one Introduction
1 To quote Bertram Brown, the former director of the National Institute of Men-
tal Health, in the 1950s ‘‘it was nearly impossible for a nonpsychoanalyst to be-
come chairman of a department or professor of psychiatry’’ (‘‘The Life of Psychia-
try,’’ 492).
2 World War II was a key point in the history of American psychoanalysis. The war
allowed for the first demonstrated ‘‘success’’ in the treatment of neurotic symp-
toms in noninstitutional settings: supportive psychotherapy, combined with rest
and food, allowed over 60 percent of frontline ‘‘neuropsychiatric casualties’’ to
return to combat duty within two to five days. Over the course of the war, the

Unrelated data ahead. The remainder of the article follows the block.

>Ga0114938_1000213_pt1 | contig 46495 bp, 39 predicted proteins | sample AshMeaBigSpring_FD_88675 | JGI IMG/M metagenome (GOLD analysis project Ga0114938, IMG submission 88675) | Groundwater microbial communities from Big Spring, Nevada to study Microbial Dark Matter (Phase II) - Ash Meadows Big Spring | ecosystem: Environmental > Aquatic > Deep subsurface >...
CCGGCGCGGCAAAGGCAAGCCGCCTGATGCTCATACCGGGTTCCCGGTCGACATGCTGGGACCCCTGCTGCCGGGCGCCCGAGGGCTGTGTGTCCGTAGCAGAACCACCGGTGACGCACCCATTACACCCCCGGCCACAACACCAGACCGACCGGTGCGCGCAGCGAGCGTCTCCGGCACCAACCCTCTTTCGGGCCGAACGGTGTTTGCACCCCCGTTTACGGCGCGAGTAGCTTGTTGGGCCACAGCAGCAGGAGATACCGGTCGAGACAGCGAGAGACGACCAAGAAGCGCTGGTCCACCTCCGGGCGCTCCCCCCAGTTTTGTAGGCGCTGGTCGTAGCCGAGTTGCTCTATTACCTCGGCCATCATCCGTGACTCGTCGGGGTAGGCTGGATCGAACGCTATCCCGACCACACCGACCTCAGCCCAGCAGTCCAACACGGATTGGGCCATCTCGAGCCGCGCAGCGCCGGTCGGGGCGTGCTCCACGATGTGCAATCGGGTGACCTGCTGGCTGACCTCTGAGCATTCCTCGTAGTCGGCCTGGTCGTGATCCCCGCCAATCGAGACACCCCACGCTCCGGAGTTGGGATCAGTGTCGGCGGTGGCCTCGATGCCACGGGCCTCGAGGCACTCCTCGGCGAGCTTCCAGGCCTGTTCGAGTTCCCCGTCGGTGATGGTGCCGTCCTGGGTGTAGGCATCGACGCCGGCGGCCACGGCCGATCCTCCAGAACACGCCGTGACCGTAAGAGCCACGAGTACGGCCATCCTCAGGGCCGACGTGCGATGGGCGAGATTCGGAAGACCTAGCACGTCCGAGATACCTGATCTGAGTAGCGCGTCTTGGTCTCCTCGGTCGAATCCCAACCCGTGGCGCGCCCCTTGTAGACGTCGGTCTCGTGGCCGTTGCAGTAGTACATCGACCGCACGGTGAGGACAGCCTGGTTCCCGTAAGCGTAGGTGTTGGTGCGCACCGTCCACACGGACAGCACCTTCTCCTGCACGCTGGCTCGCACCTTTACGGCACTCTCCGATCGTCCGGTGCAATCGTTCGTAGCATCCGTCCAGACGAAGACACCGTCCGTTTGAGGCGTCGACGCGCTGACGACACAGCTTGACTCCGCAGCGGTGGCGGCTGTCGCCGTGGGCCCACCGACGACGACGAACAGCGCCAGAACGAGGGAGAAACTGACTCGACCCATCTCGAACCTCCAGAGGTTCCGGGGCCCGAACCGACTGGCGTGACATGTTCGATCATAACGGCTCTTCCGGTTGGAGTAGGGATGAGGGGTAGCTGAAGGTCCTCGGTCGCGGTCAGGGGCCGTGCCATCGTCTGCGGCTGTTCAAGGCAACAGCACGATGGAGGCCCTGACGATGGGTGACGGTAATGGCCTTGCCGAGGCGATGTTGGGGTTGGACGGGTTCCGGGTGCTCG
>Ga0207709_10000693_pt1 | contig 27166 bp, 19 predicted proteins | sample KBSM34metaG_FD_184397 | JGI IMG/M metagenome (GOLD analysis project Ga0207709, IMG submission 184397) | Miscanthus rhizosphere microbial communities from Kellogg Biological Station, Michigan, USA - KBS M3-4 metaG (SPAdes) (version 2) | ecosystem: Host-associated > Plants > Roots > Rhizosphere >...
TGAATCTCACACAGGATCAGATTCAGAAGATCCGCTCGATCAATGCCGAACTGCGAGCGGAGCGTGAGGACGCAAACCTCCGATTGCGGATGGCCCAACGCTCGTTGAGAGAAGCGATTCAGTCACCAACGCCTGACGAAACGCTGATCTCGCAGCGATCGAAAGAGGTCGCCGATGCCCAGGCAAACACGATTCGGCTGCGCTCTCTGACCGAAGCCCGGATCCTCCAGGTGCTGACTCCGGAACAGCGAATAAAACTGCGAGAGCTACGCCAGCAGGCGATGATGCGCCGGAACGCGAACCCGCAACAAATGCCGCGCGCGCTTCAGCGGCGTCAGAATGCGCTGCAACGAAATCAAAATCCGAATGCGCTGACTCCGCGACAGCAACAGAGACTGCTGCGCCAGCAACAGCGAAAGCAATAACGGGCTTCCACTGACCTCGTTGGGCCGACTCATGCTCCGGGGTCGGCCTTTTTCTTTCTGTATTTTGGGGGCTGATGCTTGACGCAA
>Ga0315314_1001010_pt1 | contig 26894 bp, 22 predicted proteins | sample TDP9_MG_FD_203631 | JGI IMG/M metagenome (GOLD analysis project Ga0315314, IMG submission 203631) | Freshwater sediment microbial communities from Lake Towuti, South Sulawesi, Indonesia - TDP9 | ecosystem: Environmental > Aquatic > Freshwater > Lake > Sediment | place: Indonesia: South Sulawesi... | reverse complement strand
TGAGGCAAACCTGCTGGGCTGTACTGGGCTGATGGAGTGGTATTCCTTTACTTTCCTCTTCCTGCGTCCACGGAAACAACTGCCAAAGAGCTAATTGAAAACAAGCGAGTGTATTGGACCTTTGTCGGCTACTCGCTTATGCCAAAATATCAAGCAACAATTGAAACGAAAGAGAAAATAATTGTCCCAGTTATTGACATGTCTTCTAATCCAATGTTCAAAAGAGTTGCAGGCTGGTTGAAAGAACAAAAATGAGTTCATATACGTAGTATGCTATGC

numbers of physicians assigned to the neuropsychiatric corps jumped from thirty-
five in 1941 to twenty-four hundred in 1946. This success provoked the institu-
tionalization of the practice of psychiatry in the postwar period and the spread of
psychotherapy and psychoanalysis into broader clinical settings. In large part as
a result, psychoanalysts rose to assume leadership positions in American psychia-
try, also paving the way for the psychoanalyst William C. Menninger to become
in 1946 the first psychiatrist elevated to the rank of brigadier general. See Grob,
‘‘The Origins of DSM I,’’ 427.
3 Psychoanalytic concepts were requisite components of the training of all psy-
chiatrists. By 1955, eighty-seven of the ninety-three American psychiatric train-
ing programs taught psychodynamic concepts to their residents. These residents,
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